“Am I the only one who sees GoogleCars as an improved means to an unimproved, even catastrophic end? Ice caps are melting: have a robot car!” So wrote Alex Steffen of Worldchanging on Twitter earlier this week. To reply: Alex, you’re not the only one.
I was at the Carnegie Council for Ethics in International Affairs the other day to listen to a panel discussion on sustainable societies. It was a thought-provoking conversation with speakers promoting dense urban societies, LEED-certified buildings, and electric-powered, internet-guided personal mobility systems. If you’re reading Next American City, you know why dense urbanism and green architecture are critical to creating sustainable cities of the future — but what role does the car of the future have to play?
Larry Burns, the former head of research and development for GM, spoke about a prototype for the car of the future. It’s a compelling vision — cars will run on electricity, will be hooked into an internet grid that will ensure that the cars don’t crash and don’t even need a driver, the cars will be small enough to hold just one person but can be linked in tandem with other cars (for a traveling family).
Although this sounds very similar to the image of GoogleCars that was discussed in an article in the New York Times this past week, Burns’ project is different — and gets more cred from urbanists for having been created in conjunction with the late Bill Mitchell from MIT. The two wrote a book about this vision called Reinventing the Automobile: Personal Urban Mobility for the 21st Century. Here’s how they describe a redesign of the car’s essential DNA:
First, we must transform the DNA of the automobile, basing it on electric-drive and wireless communication rather than on petroleum, the internal combustion engine, and stand-alone operation. This allows vehicles to become lighter, cleaner, and “smart” enough to avoid crashes and traffic jams. Second, automobiles need to be linked by a Mobility Internet that allows them to collect and share data on traffic conditions, intelligently coordinates their movements, and keeps drivers connected to their social networks. Third, automobiles must be recharged through a convenient, cost-effective infrastructure that is integrated with smart electric grids and makes increasing use of renewable energy sources. Finally, dynamically priced markets for electricity, road space, parking space, and shared-use vehicles must be introduced to provide optimum management of urban mobility and energy systems.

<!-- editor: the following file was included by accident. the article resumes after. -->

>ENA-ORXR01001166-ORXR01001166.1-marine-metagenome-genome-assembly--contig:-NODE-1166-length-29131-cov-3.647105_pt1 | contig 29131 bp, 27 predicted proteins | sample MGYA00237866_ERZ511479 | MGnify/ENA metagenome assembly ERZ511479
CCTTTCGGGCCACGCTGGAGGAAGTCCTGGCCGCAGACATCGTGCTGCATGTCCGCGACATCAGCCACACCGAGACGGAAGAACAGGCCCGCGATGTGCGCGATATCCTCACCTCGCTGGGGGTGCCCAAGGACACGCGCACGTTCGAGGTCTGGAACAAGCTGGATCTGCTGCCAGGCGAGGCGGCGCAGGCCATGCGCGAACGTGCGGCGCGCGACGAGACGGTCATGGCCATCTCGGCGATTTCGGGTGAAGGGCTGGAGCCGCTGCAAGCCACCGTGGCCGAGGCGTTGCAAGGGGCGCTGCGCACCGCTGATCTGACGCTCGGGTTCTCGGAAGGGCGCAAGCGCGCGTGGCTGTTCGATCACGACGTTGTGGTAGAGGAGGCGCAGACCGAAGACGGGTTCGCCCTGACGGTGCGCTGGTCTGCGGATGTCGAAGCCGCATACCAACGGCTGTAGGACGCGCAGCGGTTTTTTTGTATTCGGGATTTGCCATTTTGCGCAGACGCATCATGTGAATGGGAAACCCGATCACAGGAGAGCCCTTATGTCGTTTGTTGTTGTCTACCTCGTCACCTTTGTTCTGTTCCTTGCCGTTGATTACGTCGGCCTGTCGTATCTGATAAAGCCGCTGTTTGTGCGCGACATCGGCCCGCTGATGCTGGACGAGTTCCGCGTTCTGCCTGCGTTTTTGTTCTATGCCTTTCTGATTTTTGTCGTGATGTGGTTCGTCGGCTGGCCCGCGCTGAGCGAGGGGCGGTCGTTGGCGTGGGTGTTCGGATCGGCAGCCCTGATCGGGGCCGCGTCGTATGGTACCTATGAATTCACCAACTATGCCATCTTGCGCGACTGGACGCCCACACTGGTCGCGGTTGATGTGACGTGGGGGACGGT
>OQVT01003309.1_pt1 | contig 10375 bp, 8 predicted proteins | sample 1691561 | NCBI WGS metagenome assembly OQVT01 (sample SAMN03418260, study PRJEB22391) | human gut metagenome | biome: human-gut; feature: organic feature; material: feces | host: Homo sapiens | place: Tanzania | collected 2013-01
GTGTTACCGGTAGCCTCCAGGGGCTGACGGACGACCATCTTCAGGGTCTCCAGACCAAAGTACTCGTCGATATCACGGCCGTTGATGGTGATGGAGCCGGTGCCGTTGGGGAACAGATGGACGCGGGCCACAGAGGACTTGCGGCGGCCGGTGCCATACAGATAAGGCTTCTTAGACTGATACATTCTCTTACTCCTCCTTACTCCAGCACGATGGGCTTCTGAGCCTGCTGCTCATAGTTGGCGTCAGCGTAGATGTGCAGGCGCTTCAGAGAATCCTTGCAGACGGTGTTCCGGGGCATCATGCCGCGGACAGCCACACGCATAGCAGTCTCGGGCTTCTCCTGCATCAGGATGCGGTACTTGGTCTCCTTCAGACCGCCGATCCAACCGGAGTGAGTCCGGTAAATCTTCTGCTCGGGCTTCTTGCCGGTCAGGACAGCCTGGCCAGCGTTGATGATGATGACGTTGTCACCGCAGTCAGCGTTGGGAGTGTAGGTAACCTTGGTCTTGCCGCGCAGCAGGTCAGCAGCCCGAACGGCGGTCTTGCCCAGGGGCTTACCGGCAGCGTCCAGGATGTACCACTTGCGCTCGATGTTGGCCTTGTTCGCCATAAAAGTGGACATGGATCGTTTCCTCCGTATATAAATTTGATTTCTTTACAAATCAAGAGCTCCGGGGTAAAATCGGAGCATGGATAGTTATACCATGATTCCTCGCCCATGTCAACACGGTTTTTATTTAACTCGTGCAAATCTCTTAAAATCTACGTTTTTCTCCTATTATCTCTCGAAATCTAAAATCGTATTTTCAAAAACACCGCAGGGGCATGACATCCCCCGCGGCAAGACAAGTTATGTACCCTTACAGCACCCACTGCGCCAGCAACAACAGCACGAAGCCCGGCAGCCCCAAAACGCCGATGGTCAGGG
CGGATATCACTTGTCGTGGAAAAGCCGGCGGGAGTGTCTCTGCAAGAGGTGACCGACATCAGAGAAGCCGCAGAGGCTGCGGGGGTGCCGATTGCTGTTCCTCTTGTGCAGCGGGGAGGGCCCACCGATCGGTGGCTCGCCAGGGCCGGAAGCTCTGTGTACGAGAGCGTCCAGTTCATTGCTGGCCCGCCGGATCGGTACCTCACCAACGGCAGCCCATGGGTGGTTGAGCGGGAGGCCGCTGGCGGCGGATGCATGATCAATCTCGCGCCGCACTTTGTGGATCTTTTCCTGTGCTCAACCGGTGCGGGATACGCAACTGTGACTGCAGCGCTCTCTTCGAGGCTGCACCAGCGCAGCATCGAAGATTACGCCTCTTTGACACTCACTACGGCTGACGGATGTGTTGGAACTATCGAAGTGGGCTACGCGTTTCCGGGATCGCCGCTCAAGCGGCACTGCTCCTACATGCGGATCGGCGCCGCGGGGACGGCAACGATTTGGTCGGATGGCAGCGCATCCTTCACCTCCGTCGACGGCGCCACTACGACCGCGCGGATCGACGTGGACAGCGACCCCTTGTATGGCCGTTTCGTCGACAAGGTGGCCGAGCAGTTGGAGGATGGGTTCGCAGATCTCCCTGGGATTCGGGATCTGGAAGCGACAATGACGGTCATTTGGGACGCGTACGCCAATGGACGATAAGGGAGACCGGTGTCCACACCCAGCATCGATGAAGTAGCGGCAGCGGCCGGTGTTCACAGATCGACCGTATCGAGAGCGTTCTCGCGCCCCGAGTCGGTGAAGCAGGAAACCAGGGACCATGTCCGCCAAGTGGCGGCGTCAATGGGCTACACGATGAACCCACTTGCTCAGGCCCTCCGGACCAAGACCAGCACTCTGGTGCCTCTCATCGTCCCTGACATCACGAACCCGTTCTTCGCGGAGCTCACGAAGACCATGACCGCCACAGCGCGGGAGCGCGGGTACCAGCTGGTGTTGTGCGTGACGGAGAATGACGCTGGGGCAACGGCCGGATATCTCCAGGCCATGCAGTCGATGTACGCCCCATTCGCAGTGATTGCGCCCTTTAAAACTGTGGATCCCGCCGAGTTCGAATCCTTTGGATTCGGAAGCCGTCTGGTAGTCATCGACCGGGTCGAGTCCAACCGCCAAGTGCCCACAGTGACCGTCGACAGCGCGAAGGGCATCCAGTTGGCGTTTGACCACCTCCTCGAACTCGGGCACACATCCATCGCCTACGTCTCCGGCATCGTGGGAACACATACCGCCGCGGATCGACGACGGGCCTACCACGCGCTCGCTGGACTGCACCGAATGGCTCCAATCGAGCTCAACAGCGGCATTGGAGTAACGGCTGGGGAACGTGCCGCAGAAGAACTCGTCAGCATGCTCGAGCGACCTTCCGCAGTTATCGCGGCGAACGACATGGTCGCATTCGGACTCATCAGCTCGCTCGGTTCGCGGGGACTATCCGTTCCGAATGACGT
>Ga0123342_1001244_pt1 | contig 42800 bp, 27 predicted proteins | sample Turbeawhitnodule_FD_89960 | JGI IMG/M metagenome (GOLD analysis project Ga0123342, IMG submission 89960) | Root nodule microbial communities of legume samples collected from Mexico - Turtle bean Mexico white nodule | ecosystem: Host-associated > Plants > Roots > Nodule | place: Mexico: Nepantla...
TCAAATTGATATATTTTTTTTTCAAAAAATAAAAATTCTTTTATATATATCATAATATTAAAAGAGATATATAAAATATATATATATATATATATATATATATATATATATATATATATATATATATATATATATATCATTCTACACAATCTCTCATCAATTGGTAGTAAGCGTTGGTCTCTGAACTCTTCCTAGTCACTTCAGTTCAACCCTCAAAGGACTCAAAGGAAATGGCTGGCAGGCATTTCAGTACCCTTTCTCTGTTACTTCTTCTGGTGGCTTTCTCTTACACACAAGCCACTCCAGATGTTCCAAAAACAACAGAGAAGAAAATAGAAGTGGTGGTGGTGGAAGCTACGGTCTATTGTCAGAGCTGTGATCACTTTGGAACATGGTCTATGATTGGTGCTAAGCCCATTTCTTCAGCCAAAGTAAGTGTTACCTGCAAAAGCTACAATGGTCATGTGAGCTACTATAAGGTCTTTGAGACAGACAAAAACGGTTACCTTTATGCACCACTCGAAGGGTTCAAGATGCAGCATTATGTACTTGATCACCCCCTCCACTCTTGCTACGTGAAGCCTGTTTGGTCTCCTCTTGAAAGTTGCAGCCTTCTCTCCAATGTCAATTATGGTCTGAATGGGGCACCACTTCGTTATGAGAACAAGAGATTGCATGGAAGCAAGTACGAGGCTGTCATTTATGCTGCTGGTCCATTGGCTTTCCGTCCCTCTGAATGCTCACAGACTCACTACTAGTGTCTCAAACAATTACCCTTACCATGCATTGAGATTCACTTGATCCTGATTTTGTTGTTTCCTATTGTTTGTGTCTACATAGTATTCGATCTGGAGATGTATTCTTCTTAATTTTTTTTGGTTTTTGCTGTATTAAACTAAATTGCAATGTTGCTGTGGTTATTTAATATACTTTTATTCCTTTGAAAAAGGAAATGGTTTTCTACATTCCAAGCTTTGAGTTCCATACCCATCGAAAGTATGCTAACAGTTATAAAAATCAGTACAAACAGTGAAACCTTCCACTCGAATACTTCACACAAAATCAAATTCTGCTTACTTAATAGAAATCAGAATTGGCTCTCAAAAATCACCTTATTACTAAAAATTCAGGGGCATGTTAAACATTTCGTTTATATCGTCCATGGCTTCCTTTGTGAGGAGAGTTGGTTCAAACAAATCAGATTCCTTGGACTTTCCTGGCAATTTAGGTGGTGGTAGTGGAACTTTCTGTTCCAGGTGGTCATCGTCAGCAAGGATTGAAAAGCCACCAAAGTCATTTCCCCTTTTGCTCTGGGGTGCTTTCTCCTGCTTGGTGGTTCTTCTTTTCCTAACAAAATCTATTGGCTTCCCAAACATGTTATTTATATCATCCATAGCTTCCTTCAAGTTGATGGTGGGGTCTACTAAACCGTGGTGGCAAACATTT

I was impressed by the idea — it’s certainly an improvement on what we’ve got. Lighter cars that use fewer resources, don’t crash and take up less of a city’s space. But the more I thought about it, I wondered why we should install a whole new infrastructure (a very complex and expensive infrastructure) for new personal mobility pods? Isn’t there a cheaper, simpler way of dealing with the problems of congestion, resource scarcity and car crashes? Is it possible that the solution to the problem of cars in cities isn’t a technological one?
I am reminded of when the MTA in New York went on strike many years ago. The only cars allowed into central Manhattan during peak times were those cars with four people in them. It was shocking to see how the congestion was eased, how many people biked or walked or work, or just worked from home. Likewise, in London the number of cars has been drastically reduced by congestion charging. In Amsterdam, by making cars the least efficient way of getting around they’re barely ever used. The problem with cars is that we enable them with infrastructure — if we don’t build the infrastructure for the cars, and instead build infrastructure for bikes, pedestrians, even motorcycles, we can make cities much less auto-dependent, and as a result much more sustainable. How much does this cost? Very little, relative to the cost of a new infrastructure for new technology.
Undoubtedly the structure of cars makes no sense — cars are too big, too inefficient — and they deserve a redesign. But policy makers should think twice before thinking that new technology is going to make our cities that much more sustainable. And frankly, the new technology just distracts from the issue at hand — like Steffens says, the ice caps are melting? Why can’t we get our heads around this fact? An article in the New York Times recently reported on the “perks” of buying a new electric Nissan Leaf: $13,000 in credits from the federal and state coffers. How about giving people $13,000 to give up their cars for good? Or charging people $13,000 for owning any kind of car? If we’re serious about sustainable cities, let’s really get serious here. Building a sustainable city will require compromise and a change in behavior. Once we accept that fact, the options of how to reduce carbon emissions multiply.